• Industry contracts by 3pc, GDP growth a mere 0.3pc
• Finance minister hints at expansionary measures in today’s budget
• Dar says political cost borne unimaginable, but ‘worth it’
• Blames market perceptions, IMF ‘drama’ for weak exchange rate
• Insists new government should negotiate fresh programme with lender
ISLAMABAD: Finding himself on the back foot as he attempted to defend a jarring slowdown in economic growth in the outgoing fiscal year, Finance Minister Ishaq Dar, while unveiling the Pakistan Economic Survey 2022-23 on Thursday, spoke less about the dismal performance of various sectors of the national economy and more on the global environment and economic fundamentals the PDM government had inherited when it came to power in April last year.
Accompanied by Planning Minister Ahsan Iqbal and Minister of State for Finance and Revenue Dr Aisha Ghous Pasha, the finance minister unveiled that the country’s Gross Domestic Product (GDP) in the fiscal year 2023 — projected to grow at 5 per cent — only managed 0.3pc growth, with agriculture and services scraping along with 1.5pc and 0.86pc growth and the industrial sector contracting by a worrying 3pc.
Alluding to the previous Pakistan Tehreek-i-Insaf (PTI) regime, Mr Dar complained that “the [political] project, conceived in 2010, flourished in 2018, and reached its culmination in 2022,” but, in the process, “put the country in reverse gear”.
He complained that an economy that was believed to be primed for G-20 membership within a few years had lost its standing due to the PTI.
“We now have to resume development from where it was left off in 2017; with an inclusive and resilient growth trajectory that is sustainable, builds investor confidence and ends current market nervousness,” the finance minister said.
Seemingly eager to give the people something to look at beyond the depressing numbers, the finance minister also previewed the budget for the next fiscal year, to be unveiled today (Friday).
He revealed that the federal Public Sector Development Programme would be enhanced to Rs1.15 trillion in fiscal 2023-24, which would be augmented by another Rs1.6tr through provincial development programmes. He said this spending would help boost GDP growth in the new year.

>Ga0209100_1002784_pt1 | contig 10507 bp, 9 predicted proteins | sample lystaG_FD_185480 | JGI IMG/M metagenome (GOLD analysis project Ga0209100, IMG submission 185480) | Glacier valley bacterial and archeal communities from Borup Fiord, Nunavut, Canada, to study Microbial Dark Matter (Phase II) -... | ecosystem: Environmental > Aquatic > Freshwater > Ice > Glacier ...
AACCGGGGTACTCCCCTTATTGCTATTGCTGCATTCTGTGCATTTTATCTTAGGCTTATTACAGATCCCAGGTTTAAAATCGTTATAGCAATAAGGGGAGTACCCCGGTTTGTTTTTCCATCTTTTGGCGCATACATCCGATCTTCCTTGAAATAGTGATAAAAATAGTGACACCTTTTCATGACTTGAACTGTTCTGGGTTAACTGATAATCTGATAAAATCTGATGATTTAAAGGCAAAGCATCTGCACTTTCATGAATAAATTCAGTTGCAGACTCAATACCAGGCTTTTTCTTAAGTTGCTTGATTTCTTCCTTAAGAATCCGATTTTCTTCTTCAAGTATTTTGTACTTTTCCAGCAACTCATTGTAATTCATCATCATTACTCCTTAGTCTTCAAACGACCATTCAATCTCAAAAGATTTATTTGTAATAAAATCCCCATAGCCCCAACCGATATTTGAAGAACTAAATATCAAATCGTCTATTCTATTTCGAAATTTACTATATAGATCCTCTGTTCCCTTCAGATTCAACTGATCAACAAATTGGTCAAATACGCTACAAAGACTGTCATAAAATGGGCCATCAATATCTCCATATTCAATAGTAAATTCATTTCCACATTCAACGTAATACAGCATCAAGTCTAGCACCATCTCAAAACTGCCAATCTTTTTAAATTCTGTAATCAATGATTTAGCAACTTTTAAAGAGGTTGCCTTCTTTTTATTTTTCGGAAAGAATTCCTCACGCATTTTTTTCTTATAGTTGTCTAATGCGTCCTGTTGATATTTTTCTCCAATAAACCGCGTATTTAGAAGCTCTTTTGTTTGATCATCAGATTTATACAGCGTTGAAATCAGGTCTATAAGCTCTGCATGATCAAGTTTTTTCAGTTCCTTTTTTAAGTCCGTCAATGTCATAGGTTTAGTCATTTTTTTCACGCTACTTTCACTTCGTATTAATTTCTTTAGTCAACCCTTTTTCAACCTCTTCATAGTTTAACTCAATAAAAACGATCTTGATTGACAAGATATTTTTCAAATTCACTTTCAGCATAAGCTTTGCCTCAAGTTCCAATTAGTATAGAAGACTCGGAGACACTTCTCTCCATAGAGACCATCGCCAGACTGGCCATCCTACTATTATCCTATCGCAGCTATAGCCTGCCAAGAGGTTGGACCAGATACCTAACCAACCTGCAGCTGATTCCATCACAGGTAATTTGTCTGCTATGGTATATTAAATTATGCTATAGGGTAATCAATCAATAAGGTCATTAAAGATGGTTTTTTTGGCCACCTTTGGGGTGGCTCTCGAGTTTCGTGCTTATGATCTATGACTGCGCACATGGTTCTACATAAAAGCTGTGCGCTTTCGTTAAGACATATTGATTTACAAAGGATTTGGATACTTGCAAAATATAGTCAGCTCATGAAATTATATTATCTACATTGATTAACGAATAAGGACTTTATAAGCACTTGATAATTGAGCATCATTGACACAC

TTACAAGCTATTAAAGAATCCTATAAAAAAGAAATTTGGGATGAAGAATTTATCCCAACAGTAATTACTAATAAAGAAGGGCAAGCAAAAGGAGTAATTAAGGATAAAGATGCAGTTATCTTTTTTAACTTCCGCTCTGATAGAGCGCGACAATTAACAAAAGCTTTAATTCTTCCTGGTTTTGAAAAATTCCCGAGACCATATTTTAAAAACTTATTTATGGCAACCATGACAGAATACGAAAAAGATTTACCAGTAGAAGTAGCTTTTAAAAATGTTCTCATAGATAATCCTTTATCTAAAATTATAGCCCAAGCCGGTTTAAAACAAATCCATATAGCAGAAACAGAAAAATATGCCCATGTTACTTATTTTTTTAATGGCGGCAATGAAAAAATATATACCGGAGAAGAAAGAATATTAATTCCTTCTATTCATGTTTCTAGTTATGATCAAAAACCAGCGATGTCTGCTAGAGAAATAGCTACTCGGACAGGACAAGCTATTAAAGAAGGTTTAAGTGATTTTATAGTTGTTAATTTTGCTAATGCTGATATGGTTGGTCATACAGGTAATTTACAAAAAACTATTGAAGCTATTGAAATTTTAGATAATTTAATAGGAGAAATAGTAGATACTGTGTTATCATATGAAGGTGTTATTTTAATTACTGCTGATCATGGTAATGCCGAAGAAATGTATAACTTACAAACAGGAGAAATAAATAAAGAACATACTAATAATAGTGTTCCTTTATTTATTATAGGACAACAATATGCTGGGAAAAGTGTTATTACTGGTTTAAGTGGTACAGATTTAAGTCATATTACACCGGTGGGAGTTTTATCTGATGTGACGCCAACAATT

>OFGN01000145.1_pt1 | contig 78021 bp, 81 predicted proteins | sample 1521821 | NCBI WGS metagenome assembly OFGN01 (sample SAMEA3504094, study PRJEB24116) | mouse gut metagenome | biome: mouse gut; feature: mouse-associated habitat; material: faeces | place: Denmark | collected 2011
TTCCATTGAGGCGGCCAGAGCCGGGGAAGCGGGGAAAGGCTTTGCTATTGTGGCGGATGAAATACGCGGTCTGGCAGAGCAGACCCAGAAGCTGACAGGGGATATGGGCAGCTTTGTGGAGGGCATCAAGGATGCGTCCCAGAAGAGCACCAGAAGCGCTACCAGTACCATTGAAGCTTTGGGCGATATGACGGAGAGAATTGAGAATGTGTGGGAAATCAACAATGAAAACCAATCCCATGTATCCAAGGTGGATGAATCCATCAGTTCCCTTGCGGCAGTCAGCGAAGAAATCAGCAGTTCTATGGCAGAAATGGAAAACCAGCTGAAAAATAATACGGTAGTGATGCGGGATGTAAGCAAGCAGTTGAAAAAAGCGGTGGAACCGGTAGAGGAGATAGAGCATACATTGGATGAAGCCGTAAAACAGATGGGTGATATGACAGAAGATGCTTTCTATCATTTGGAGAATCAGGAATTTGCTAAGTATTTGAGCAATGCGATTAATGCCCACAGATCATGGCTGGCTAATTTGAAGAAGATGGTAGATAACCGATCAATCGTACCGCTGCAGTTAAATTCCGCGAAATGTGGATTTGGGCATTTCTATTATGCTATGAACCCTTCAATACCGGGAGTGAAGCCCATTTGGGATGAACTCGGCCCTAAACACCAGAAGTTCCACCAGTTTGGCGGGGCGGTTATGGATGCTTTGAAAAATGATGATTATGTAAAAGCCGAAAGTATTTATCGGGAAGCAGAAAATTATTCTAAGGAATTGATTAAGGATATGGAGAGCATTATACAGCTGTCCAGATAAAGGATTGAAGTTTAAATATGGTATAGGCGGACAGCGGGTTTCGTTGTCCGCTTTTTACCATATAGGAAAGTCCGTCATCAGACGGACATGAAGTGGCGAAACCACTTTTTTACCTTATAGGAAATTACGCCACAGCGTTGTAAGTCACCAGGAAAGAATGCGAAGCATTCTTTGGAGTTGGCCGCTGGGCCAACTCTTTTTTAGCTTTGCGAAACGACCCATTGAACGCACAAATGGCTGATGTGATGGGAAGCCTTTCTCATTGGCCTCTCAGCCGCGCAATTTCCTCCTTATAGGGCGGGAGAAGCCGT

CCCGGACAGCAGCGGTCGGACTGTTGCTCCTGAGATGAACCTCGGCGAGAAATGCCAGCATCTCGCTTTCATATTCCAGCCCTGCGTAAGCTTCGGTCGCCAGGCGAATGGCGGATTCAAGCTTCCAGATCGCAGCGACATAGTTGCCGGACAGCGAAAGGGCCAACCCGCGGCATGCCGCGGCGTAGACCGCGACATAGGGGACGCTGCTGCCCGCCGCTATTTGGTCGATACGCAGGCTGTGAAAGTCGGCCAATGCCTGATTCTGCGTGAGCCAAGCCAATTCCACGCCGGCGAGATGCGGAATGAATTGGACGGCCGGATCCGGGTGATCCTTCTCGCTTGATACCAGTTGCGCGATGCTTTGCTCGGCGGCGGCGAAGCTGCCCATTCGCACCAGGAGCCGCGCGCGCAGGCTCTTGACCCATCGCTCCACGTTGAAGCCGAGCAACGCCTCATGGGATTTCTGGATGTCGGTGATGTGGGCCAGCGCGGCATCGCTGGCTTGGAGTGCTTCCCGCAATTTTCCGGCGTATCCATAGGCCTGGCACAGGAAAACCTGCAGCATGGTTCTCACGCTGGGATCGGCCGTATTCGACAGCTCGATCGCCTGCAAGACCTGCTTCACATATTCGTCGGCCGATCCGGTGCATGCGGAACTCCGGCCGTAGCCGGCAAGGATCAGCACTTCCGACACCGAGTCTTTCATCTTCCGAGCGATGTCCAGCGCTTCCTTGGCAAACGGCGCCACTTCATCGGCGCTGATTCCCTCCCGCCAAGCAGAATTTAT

Five ‘Es’, not three
Mr Dar recalled that the PML-N government had, in its previous tenure (2013-18), focused on the ‘three Es’ — energy shortages, extremism and the economic crisis.
He said that, just as it had tackled those challenges, it would now prioritise the ‘five Es’ — ‘exports’, ‘e-Pakistan’ through digitisation, the ‘environment’, ‘energy & infrastructure’, and ‘equity & empowerment’.
In addition, it will also be focusing on the post-floods ‘4RF’ — Resilient Recovery, Rehabilitation and Reconstruction Framework — as well as reviving the China-Pakistan Economic Corridor (CPEC) to revitalise economic growth in the upcoming budget.
Mr Dar hinted at an 18-20pc increase in the salaries and pensions of government employees, along with special incentives for agriculture, information technology and manufacturing in the federal budget for fiscal 2023-24.
The finance minister said the government’s plan for macroeconomic recovery involved both fiscal measures and structural reforms, adding that details would be announced in his budget speech.
‘Worth the political cost’
Commenting on macroeconomic indicators, the finance minister argued that they should be seen in the context in which the PDM coalition had formed the government in April 2022.
He said fiscal space had been strained, inflation was rising, financing needs were growing, debt was rising and, had the PDM not stepped in, the country might have experienced the “unimaginable” in a matter of weeks.
The final nail in the coffin, he said, was that the country’s credibility and trust were shattered by the last government not only giving up international sovereign commitments, but also reversing them.